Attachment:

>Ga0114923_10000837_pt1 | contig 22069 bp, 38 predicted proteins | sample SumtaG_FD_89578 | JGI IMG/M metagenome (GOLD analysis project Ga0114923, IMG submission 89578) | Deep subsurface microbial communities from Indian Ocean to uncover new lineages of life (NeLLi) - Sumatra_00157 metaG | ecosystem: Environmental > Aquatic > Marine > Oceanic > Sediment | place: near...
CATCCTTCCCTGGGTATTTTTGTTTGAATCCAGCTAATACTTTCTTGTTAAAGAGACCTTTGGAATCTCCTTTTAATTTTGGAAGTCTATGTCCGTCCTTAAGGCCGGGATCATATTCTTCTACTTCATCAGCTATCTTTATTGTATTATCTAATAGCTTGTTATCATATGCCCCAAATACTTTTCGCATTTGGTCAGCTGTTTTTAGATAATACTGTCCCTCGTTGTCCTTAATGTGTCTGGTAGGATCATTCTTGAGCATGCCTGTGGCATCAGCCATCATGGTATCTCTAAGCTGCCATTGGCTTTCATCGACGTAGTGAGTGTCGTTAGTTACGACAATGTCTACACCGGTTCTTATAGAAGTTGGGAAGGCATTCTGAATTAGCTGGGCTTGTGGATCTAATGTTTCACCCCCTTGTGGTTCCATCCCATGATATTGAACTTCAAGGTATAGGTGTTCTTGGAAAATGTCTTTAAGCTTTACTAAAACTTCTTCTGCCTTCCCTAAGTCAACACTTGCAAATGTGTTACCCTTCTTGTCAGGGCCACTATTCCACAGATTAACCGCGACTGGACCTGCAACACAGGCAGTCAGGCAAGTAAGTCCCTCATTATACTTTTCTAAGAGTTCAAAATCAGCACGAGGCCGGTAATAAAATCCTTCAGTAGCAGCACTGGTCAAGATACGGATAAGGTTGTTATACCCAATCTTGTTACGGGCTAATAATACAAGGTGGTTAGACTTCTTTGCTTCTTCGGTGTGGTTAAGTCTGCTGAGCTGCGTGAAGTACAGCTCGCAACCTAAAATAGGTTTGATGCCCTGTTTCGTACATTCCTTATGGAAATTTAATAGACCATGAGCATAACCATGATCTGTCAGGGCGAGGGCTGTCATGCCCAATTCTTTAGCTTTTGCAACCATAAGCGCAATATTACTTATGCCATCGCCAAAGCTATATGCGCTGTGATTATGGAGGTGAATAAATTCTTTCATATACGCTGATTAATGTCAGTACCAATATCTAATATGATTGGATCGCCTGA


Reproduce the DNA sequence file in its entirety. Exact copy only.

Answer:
>Ga0114923_10000837_pt1 | contig 22069 bp, 38 predicted proteins | sample SumtaG_FD_89578 | JGI IMG/M metagenome (GOLD analysis project Ga0114923, IMG submission 89578) | Deep subsurface microbial communities from Indian Ocean to uncover new lineages of life (NeLLi) - Sumatra_00157 metaG | ecosystem: Environmental > Aquatic > Marine > Oceanic > Sediment | place: near...
CATCCTTCCCTGGGTATTTTTGTTTGAATCCAGCTAATACTTTCTTGTTAAAGAGACCTTTGGAATCTCCTTTTAATTTTGGAAGTCTATGTCCGTCCTTAAGGCCGGGATCATATTCTTCTACTTCATCAGCTATCTTTATTGTATTATCTAATAGCTTGTTATCATATGCCCCAAATACTTTTCGCATTTGGTCAGCTGTTTTTAGATAATACTGTCCCTCGTTGTCCTTAATGTGTCTGGTAGGATCATTCTTGAGCATGCCTGTGGCATCAGCCATCATGGTATCTCTAAGCTGCCATTGGCTTTCATCGACGTAGTGAGTGTCGTTAGTTACGACAATGTCTACACCGGTTCTTATAGAAGTTGGGAAGGCATTCTGAATTAGCTGGGCTTGTGGATCTAATGTTTCACCCCCTTGTGGTTCCATCCCATGATATTGAACTTCAAGGTATAGGTGTTCTTGGAAAATGTCTTTAAGCTTTACTAAAACTTCTTCTGCCTTCCCTAAGTCAACACTTGCAAATGTGTTACCCTTCTTGTCAGGGCCACTATTCCACAGATTAACCGCGACTGGACCTGCAACACAGGCAGTCAGGCAAGTAAGTCCCTCATTATACTTTTCTAAGAGTTCAAAATCAGCACGAGGCCGGTAATAAAATCCTTCAGTAGCAGCACTGGTCAAGATACGGATAAGGTTGTTATACCCAATCTTGTTACGGGCTAATAATACAAGGTGGTTAGACTTCTTTGCTTCTTCGGTGTGGTTAAGTCTGCTGAGCTGCGTGAAGTACAGCTCGCAACCTAAAATAGGTTTGATGCCCTGTTTCGTACATTCCTTATGGAAATTTAATAGACCATGAGCATAACCATGATCTGTCAGGGCGAGGGCTGTCATGCCCAATTCTTTAGCTTTTGCAACCATAAGCGCAATATTACTTATGCCATCGCCAAAGCTATATGCGCTGTGATTATGGAGGTGAATAAATTCTTTCATATACGCTGATTAATGTCAGTACCAATATCTAATATGATTGGATCGCCTGA